Until 1877, Blaine was considered to be part of the City of Anoka, Minnesota. Phillip Laddy, a native of Ireland, is recognized as the first settler in Blaine. He settled near the lake that now bears his name, Laddie Lake, in 1862. Laddy died shortly after his arrival and his survivors moved on to Minneapolis. He was followed by Englishman George Townsend, who lived for a short time in the area of Lever Street and 103rd Avenue.
It was not until 1865, that Blaine's first permanent resident, Green Chambers, settled on the old Townsend claim. Chambers was a former slave who moved north from Barron County, Kentucky, following the Civil War. In 1870, George Wall, Joseph Gagner, and some others settled in the area and it began to grow.
In 1877, Blaine separated from Anoka and organized as a Township of its own. That year, the first election was held and Moses Ripley was elected as the first Chairman of the Board of Supervisors. Ripley, who had come to Minnesota from Maine, persuaded his fellow Board Members to name the new Township in honor of James G. Blaine, a senator and three-time presidential candidate from Maine. By the year 1880, Blaine's population had reached 128.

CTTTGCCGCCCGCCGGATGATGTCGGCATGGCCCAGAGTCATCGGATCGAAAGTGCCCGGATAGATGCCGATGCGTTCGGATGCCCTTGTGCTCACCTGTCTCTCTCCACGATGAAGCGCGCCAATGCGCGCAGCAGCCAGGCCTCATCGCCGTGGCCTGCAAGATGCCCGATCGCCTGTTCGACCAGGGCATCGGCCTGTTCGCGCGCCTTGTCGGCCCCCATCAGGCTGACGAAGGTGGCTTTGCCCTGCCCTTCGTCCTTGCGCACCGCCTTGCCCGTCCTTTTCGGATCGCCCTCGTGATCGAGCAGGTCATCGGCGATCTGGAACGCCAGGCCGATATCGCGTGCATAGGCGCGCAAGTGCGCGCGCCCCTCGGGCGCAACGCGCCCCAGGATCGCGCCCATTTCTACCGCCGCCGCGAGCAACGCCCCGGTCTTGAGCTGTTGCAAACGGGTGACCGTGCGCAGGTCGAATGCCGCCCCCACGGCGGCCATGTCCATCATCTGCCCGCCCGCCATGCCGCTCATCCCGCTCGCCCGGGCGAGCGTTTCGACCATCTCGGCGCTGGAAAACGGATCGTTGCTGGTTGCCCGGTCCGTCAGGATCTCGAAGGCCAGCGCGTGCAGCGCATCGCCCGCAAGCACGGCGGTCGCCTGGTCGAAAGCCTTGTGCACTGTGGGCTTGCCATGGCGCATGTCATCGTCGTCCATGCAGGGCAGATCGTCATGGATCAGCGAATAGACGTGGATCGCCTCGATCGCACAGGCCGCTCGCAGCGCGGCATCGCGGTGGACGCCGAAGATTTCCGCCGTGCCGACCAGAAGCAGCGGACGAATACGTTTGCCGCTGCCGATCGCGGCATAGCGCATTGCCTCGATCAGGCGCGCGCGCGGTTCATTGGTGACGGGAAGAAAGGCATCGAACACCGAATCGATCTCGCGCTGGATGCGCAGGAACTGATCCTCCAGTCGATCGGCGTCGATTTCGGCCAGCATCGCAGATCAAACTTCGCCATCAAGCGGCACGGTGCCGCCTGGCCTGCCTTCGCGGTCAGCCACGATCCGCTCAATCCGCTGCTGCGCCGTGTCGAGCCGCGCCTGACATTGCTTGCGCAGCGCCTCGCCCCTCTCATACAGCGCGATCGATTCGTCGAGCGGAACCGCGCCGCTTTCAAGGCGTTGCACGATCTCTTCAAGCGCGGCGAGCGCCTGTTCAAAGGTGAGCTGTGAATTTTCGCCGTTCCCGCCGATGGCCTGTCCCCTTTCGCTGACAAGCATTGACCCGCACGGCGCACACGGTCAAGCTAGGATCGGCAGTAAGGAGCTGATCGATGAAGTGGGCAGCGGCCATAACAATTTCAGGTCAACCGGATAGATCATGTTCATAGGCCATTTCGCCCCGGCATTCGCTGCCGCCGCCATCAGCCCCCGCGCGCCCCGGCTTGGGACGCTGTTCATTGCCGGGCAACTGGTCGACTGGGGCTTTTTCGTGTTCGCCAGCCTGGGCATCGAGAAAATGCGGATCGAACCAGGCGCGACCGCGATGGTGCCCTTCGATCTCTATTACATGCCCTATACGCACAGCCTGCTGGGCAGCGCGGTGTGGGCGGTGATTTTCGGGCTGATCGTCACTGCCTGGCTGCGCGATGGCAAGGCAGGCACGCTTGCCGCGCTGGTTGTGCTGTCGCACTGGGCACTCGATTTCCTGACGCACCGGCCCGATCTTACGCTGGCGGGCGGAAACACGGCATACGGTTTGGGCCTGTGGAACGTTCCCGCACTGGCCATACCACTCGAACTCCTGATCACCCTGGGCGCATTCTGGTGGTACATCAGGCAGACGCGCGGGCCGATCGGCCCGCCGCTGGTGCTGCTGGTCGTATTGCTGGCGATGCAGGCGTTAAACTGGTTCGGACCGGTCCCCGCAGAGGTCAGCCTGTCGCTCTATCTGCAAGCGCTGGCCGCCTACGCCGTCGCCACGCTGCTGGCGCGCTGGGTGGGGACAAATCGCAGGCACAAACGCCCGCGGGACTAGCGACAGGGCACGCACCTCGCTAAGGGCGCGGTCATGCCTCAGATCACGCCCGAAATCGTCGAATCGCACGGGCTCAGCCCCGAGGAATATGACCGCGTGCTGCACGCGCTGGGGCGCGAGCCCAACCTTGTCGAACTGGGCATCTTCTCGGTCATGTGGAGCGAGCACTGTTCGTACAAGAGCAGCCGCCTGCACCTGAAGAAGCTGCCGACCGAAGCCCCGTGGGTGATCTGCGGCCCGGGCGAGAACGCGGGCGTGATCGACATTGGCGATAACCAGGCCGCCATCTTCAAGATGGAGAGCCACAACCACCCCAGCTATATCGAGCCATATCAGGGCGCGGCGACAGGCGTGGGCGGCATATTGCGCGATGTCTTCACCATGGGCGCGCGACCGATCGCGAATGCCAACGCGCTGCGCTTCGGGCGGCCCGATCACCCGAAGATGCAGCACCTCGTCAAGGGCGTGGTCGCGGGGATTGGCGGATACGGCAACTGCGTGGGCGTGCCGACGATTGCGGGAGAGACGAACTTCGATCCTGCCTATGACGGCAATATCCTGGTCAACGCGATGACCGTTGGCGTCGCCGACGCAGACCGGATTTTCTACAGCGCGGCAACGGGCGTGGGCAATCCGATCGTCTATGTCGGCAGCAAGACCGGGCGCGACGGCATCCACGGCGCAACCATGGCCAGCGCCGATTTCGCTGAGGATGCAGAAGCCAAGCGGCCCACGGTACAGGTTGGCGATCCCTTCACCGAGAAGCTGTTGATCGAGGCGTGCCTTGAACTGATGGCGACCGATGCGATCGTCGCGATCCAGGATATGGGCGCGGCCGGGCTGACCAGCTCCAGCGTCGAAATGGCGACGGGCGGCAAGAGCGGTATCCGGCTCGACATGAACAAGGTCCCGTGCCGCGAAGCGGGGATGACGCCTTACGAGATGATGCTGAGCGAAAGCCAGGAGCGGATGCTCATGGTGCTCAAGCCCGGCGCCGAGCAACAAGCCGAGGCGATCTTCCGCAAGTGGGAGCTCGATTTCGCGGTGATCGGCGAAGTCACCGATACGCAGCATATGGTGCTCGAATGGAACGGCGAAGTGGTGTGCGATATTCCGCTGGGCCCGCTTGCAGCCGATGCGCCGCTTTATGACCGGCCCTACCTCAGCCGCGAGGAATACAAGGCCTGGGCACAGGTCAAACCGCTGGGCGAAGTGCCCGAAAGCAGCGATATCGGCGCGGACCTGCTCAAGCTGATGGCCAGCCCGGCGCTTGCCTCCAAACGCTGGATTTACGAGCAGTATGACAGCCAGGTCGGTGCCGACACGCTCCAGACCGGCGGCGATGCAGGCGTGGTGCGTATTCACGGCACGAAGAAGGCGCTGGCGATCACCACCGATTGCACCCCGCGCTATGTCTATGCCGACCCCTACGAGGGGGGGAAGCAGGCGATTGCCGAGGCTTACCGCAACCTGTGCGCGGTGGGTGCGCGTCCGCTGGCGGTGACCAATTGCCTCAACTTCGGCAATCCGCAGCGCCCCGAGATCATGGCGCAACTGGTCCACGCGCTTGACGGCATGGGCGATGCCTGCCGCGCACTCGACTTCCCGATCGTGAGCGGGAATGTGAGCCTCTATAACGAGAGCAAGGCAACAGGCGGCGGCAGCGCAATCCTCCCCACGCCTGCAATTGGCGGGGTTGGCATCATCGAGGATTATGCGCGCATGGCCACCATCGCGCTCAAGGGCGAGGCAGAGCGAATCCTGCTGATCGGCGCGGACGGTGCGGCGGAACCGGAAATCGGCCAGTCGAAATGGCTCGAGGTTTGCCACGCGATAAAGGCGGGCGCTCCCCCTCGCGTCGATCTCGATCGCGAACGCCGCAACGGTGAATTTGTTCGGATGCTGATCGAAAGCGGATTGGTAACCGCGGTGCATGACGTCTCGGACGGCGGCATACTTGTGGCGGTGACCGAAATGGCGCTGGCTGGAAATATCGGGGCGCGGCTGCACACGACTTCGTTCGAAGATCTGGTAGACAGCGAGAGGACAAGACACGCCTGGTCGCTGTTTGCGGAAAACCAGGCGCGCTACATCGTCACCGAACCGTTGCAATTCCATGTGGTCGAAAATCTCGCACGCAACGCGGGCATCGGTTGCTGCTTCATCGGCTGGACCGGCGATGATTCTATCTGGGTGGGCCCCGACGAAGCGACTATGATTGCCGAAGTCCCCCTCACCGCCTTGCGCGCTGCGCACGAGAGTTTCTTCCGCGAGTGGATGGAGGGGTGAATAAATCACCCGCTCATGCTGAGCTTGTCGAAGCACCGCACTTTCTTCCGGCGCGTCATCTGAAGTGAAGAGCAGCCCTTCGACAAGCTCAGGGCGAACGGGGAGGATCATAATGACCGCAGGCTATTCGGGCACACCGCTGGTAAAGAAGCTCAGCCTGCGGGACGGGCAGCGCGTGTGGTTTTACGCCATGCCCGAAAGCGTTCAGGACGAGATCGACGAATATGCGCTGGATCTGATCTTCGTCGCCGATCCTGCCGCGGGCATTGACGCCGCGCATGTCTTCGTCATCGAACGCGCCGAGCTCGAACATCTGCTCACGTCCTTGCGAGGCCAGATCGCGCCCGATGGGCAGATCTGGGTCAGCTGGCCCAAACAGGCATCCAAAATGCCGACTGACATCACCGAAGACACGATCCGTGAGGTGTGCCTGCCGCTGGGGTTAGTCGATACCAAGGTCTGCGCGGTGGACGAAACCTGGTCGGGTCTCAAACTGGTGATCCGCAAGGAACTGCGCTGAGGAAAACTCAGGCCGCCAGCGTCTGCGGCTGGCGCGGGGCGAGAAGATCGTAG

While many of the other communities in Anoka County experienced growth due to farming, Blaine's sandy soils and abundant wetlands discouraged would-be farmers, and it remained a prime hunting area. Blaine's growth remained slow until after World War II when starter home developments began to spring up in the southern part of town.
Blaine's population went from 1,694 in 1950 to 20,640 in 1970. As the Minneapolis/St. Paul area began to enjoy rapid growth, Blaine's wide-open spaces became attractive to many people looking for the suburban life style just a short distance from both downtown Minneapolis and St. Paul.
With the development of Interstate 35-W, State Highway 65, and State Highway 10, Blaine's accessibility to the Twin Cities was greatly improved. Because of this, Blaine has become a very attractive location for business and residential development.
Each spring, the Metropolitan Council releases population estimates from the preceding year and has estimated Blaine's 2013 population at 62,018 people. Blaine has attracted many new corporate residents, such as the Aveda Corporation and Dayton Rogers Manufacturing. Blaine is also home to the National Sports Center, an Olympic class training facility, as well as home to a Tournament Players Club golf course.